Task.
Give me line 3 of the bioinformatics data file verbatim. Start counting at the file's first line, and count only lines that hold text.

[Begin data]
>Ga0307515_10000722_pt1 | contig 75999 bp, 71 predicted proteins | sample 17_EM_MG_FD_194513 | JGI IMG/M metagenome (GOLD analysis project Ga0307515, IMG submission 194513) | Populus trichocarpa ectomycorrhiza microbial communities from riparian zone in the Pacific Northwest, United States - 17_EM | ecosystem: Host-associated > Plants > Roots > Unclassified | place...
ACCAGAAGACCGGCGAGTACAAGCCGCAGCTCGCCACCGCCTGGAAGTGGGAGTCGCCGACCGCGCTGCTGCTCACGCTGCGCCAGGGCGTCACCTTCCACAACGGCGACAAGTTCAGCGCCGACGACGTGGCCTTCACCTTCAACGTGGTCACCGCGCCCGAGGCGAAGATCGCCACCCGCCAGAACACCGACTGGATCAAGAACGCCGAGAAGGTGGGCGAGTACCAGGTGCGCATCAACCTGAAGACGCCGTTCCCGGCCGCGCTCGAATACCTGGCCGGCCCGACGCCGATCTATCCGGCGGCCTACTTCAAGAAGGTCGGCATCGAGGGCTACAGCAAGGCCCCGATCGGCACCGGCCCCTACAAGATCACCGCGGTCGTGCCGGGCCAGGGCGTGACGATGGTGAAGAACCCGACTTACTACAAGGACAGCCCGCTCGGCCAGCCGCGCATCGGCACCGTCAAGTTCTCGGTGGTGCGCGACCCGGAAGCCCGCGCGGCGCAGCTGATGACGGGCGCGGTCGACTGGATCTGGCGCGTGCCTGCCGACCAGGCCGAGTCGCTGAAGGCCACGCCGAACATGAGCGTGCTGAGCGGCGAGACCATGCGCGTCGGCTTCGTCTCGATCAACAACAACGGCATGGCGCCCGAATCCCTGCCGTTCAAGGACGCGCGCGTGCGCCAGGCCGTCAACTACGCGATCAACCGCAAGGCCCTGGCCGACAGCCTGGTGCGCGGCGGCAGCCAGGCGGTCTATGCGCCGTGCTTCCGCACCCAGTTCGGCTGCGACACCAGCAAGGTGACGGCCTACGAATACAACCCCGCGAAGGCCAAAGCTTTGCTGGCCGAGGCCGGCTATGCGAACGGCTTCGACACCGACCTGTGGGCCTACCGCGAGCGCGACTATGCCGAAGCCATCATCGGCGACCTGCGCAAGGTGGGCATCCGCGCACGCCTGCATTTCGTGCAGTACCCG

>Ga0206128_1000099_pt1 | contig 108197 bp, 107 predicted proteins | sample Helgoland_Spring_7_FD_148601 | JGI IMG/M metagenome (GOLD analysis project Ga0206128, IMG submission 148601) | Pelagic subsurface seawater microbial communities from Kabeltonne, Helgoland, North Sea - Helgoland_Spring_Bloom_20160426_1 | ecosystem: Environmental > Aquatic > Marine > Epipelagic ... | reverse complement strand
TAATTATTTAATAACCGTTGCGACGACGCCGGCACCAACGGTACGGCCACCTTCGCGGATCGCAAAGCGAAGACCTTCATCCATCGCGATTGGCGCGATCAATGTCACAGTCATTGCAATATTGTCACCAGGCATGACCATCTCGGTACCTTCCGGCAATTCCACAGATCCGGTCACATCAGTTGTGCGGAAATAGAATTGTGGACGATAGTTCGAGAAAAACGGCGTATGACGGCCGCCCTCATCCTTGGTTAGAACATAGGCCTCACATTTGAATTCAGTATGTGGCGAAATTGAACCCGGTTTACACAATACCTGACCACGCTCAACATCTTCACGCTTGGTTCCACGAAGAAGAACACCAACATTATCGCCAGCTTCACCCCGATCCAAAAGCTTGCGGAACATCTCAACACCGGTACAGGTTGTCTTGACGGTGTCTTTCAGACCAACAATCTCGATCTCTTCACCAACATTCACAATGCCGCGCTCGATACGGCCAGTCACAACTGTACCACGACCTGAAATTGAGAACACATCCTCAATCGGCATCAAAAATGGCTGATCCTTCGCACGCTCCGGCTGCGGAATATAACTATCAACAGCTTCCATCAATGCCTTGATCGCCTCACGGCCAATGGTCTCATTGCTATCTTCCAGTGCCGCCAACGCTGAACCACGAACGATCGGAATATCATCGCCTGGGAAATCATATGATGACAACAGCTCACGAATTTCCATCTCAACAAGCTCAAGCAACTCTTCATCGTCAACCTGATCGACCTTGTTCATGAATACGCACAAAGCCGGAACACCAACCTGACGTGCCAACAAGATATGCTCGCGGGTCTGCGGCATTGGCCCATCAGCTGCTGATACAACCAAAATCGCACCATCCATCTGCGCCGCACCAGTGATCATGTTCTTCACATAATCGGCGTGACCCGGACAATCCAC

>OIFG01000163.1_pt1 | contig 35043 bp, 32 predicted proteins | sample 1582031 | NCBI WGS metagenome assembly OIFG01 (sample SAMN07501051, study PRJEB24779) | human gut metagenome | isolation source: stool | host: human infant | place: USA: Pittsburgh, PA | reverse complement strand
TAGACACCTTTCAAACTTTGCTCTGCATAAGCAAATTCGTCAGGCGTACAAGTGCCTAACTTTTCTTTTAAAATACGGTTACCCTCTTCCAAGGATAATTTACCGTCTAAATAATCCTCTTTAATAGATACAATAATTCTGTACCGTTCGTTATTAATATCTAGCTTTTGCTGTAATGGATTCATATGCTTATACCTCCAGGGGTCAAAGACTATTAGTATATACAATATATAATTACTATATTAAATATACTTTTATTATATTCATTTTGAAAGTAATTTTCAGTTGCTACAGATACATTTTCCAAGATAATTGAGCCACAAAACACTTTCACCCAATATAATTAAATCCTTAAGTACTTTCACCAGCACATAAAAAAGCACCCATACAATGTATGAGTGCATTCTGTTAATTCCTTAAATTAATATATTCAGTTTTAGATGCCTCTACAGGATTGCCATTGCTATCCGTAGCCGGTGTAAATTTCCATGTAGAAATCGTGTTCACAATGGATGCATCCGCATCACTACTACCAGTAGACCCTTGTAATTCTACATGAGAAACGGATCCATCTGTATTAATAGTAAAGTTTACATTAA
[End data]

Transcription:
>Ga0206128_1000099_pt1 | contig 108197 bp, 107 predicted proteins | sample Helgoland_Spring_7_FD_148601 | JGI IMG/M metagenome (GOLD analysis project Ga0206128, IMG submission 148601) | Pelagic subsurface seawater microbial communities from Kabeltonne, Helgoland, North Sea - Helgoland_Spring_Bloom_20160426_1 | ecosystem: Environmental > Aquatic > Marine > Epipelagic ... | reverse complement strand